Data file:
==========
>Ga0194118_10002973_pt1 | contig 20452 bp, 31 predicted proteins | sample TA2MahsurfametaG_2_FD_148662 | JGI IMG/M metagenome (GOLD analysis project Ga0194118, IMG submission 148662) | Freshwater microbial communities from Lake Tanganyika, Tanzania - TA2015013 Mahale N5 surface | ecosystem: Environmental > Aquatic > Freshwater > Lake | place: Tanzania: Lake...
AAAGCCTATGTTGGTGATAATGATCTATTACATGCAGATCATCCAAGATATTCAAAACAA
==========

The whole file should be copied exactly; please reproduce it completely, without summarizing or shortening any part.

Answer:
>Ga0194118_10002973_pt1 | contig 20452 bp, 31 predicted proteins | sample TA2MahsurfametaG_2_FD_148662 | JGI IMG/M metagenome (GOLD analysis project Ga0194118, IMG submission 148662) | Freshwater microbial communities from Lake Tanganyika, Tanzania - TA2015013 Mahale N5 surface | ecosystem: Environmental > Aquatic > Freshwater > Lake | place: Tanzania: Lake...
AAAGCCTATGTTGGTGATAATGATCTATTACATGCAGATCATCCAAGATATTCAAAACAA